Keywords: voting; bounded rationality; learning; political accountability
    JEL: D03 C23 D72 C25
    Date: 2012–01–23
  4. By: Francesco Caselli; Thomas E. Cunningham; Massimo Morelli; Inés Moreno de Barreda
    Abstract: Much literature on political behavior treats politicians as motivated by reelection, choosing actions to signal their types to voters. We identify two novel implications of models in which signalling incentives are important. First, because incumbents only care about clearing a reelection hurdle, signals will tend to cluster just above the threshold needed for reelection. This generates a skew distribution of signals leading to an incumbency advantage in the probability of election. Second, voters can exploit the signalling behavior of politicians by precommitting to a higher threshold for signals received. Raising the threshold discourages signalling effort by low quality politicians but encourages effort by high quality politicians, thus increasing the separation of signals and improving the selection function of an election. This precommitment has a simple institutional interpretation as a supermajority rule, requiring that incumbents exceed some fraction of votes greater than 50% to be reelected.
    JEL: D72 D78 D82
    Date: 2012–02
  5. By: Eligius Hendrix (Wageningen University, Logistics, Decision and Information Sciences - wageningen University); Annelies De Ridder (Nijmegen School of Management - Radboud university of Nijmegen); Agnieszka Rusinowska (CES - Centre d'économie de la Sorbonne - CNRS : UMR8174 - Université Paris I - Panthéon Sorbonne); Elena Saiz (Nijmegen School of Management - Radboud university of Nijmegen)
    Abstract: A spatial model of coalition formation is used together with data from Dutch elections and theoretical instances to study different procedures of coalition formation. The model shows that procedure plays an important role in reaching a coalition agreement and that political parties do not necessarily benefit from being a first-mover. Moreover, it is shown that a decrease in a party's flexibility can be (dis)advantageous in coalition negotiations. Furthermore, certain power sharing tactics appear not always to lead to an agreement that is in a party's advantage. The main message put forward is that the procedure of forming a coalition plays a more important role than is usually acknowledged in literature and practice.
    Date: 2012
  6. By: Howard Bodenhorn
    Abstract: Studies of corporate governance are concerned with two features of modern shareholding: diffuse ownership and the resulting separation of ownership and control, which potentially leads to managerial self-dealing; and, majority shareholding, which potentially mitigates some managerial self-dealing but opens the door for the expropriation of minority shareholders. This paper provides a study of the second issue for nineteenth-century US corporations. It investigates two related questions. First, did voting rules that limited the control rights of large shareholders encourage diffuse ownership? It did. Second, did diffuse ownership systematically alter bank risk taking? It did. Banks with less concentrated ownership followed policies that reduced liquidity and bankruptcy risk.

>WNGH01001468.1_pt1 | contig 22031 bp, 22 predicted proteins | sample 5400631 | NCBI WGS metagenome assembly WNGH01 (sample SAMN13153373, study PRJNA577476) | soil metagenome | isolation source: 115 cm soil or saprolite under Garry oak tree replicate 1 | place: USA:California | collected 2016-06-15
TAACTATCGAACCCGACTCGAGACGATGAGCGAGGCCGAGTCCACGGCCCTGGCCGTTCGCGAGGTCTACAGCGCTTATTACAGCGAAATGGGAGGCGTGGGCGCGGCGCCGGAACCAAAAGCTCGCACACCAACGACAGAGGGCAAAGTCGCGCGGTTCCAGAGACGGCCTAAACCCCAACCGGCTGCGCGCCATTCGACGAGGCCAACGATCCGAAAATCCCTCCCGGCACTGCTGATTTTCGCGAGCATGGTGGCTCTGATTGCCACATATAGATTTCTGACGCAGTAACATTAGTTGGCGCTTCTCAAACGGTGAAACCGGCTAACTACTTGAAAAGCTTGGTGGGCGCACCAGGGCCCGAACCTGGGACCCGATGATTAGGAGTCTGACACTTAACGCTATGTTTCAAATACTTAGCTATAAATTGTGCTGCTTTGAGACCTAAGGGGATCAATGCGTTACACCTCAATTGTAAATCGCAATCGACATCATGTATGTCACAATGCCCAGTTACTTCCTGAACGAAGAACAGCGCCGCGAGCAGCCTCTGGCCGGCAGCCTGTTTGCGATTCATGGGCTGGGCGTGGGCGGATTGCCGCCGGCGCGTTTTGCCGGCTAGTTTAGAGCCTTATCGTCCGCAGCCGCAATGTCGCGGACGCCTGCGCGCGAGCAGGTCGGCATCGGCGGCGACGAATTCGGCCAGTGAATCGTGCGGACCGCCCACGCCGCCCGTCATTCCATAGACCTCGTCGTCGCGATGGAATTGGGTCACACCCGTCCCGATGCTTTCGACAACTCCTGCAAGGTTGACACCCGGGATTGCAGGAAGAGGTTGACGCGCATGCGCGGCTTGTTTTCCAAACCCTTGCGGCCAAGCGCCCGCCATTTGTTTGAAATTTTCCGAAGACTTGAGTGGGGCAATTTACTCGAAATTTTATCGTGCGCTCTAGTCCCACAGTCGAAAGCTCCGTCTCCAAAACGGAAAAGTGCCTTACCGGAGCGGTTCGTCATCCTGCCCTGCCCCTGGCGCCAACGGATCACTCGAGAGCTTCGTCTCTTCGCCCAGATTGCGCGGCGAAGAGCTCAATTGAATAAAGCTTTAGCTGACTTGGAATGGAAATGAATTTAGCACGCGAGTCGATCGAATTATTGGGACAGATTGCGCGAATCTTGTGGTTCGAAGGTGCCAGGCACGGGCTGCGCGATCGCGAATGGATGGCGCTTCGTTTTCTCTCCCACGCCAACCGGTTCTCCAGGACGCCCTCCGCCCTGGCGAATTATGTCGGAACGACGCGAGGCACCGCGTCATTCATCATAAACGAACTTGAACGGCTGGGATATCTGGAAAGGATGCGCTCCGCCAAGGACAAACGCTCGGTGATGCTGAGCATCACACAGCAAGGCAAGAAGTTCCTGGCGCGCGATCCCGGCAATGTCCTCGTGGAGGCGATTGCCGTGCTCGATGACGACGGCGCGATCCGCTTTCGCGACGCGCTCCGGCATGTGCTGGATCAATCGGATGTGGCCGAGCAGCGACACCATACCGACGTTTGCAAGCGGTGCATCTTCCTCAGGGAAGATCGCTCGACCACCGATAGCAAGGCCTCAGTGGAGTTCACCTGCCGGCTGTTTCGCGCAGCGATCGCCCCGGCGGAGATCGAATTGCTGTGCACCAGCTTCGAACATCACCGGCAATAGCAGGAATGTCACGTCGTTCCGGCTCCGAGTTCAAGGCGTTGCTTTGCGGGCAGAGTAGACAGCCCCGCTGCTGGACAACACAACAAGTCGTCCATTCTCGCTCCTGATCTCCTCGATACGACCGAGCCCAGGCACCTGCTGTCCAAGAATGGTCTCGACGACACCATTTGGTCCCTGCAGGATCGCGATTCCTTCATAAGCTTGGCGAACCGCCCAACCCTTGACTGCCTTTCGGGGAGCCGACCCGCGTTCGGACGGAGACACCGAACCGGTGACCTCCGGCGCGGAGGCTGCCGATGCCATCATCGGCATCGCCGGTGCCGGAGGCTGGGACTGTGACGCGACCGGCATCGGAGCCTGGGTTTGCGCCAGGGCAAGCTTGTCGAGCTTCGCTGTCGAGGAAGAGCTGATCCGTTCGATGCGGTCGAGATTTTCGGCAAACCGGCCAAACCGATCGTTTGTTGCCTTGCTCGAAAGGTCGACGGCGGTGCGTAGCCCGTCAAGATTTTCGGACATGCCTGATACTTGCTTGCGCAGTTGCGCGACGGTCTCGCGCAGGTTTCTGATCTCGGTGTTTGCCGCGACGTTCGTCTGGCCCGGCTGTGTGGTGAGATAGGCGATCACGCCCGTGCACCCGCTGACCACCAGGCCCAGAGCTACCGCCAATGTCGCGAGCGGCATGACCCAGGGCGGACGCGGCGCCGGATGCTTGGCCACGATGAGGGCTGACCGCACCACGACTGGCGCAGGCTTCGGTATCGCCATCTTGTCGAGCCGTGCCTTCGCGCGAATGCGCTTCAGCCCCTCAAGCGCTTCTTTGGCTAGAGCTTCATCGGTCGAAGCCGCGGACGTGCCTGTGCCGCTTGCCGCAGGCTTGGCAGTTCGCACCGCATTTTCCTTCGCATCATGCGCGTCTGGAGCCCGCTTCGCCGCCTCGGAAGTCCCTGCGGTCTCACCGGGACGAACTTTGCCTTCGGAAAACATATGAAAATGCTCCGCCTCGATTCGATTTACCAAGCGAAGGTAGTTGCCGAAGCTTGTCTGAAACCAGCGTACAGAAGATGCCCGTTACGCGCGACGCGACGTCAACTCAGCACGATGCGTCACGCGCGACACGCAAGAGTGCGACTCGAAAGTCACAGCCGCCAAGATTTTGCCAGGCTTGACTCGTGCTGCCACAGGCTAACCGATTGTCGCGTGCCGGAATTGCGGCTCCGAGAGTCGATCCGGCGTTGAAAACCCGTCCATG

JEL: G21 G3 N2
    Date: 2012–02
  7. By: Levent Celik; Bilgehan Karabay; John McLaren
    Abstract: With fast-track authority (FTA), the US Congress delegates trade-policy authority to the President by committing not to amend a trade agreement. We suggest an interpretation in which Congress uses FTA to forestall destructive competition between its members for protectionist rents. We show that FTA is never granted if an industry is operating in the majority of districts. Second, the more equally distributed are the industries across districts and the more similar are the industries' sizes, the more likely it is that FTA is granted. This is true since competition over rents is most punishing when bargaining power is symmetrically distributed, and in that case the ex ante expected welfare of each district is lower without FTA. Third, if existing levels of protection are very different across industries, even if FTA is granted, it may not lead to free trade because a majority of industries may prefer the status quo to free trade.
    JEL: C72 C78 D72 F13
    Date: 2012–02
  8. By: Michel Grabisch (CES - Centre d'économie de la Sorbonne - CNRS : UMR8174 - Université Paris I - Panthéon Sorbonne); Agnieszka Rusinowska (CES - Centre d'économie de la Sorbonne - CNRS : UMR8174 - Université Paris I - Panthéon Sorbonne)